Will the New Congress Repeal SGR?
Whether their political persuasions lie left, right, or center, almost all physicians agree that something permanent needs to be done about the sustainable growth rate (SGR) formula used for physician reimbursement under Medicare. Unless some legislative action is taken between now and March 31, 2015, a 21 percent cut in physician Medicare reimbursements will take effect on April 1. So, is the newly constituted Congress ready and willing to act?
Not surprisingly, the answer to that question depends on whom you talk to, according to a recent MedPage Today article. Douglas Holtz-Eakin, PhD, former director of the Congressional Budget Office and current president of the American Action Forum, says “all eyes should be pointed toward 2015” for action on SGR, because the current lame-duck session is unlikely to take much action on health care. However, after the lame ducks hobble home, Holtz-Eakin predicts movement in Congress toward answering the $180 billion question: how to pay for an SGR repeal.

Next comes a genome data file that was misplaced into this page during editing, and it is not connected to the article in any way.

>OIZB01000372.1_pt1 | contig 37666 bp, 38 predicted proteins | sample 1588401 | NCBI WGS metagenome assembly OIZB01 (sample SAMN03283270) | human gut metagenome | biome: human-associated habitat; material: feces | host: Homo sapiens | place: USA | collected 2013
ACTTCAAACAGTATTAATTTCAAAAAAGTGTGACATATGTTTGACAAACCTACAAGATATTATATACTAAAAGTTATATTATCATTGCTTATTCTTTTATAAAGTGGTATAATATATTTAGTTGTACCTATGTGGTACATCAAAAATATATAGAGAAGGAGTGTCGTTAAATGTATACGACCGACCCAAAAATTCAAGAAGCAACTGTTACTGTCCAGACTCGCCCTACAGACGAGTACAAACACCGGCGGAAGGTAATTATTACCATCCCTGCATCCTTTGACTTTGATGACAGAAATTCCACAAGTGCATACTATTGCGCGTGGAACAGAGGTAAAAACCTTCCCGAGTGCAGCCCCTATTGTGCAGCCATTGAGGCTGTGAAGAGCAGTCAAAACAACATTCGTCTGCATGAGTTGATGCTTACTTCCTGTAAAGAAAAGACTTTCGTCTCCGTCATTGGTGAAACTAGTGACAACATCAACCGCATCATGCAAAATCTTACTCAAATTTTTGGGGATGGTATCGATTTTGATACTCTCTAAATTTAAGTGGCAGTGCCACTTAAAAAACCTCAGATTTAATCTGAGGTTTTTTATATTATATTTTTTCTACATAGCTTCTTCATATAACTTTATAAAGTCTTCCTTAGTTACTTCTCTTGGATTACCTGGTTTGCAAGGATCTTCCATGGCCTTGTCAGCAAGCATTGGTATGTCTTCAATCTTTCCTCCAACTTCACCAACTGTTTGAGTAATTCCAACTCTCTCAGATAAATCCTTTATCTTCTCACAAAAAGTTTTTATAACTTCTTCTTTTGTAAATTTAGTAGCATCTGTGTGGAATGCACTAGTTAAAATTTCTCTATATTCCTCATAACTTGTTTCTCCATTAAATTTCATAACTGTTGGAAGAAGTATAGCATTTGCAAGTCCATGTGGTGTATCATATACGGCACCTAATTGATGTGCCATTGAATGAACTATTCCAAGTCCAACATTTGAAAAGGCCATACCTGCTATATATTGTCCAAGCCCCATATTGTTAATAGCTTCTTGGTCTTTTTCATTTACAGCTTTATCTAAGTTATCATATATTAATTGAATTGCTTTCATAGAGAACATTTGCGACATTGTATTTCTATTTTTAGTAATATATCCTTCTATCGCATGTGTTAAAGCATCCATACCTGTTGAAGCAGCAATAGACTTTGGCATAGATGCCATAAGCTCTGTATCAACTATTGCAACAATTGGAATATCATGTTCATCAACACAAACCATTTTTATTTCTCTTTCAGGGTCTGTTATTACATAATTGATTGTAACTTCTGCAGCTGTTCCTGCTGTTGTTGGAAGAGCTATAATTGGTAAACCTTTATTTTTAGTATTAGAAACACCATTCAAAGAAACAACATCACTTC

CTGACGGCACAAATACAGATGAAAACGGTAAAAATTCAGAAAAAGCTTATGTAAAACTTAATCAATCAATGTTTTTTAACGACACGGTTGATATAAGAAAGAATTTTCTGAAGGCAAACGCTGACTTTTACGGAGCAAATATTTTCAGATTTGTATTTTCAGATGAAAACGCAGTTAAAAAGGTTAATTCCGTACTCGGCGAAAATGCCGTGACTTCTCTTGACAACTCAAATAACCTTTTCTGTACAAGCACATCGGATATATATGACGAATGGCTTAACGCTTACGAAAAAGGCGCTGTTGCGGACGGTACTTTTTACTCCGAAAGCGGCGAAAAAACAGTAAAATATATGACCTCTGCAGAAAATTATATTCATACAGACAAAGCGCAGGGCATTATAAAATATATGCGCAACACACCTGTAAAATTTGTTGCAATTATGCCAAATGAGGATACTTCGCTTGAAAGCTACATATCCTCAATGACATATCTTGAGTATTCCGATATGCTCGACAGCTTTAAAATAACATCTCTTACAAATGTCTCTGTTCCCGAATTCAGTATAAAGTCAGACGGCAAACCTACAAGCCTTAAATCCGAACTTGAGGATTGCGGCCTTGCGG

Caroline Pearson, vice president of the healthcare consultancy Avalere, isn’t so optimistic. “I don’t think the SGR will have a permanent fix…until after the 2016 election,” she told MedPage Today, adding that “the ‘pay-fors’ are everything.” Hoping for a Republican president to work with beginning in 2017, GOP members of Congress will fight for entitlement reform that will include an SGR fix, Pearson predicts, opining further that “an SGR fix is unlikely as a standalone [bill].”
If Congress approves another one-year “patch” of the current SGR-based system in early 2015 instead of a repeal, it will be the 18th time over 12 years that legislators have passed such temporary stopgaps. In recent years, both the AMA and the AAOS have staunchly opposed short-term “doc fixes” in favor of a once-and-for-all scrapping of the SGR.
What do you think—will Congress repeal the SGR during 2015?
Links to previous OrthoBuzz coverage of SGR: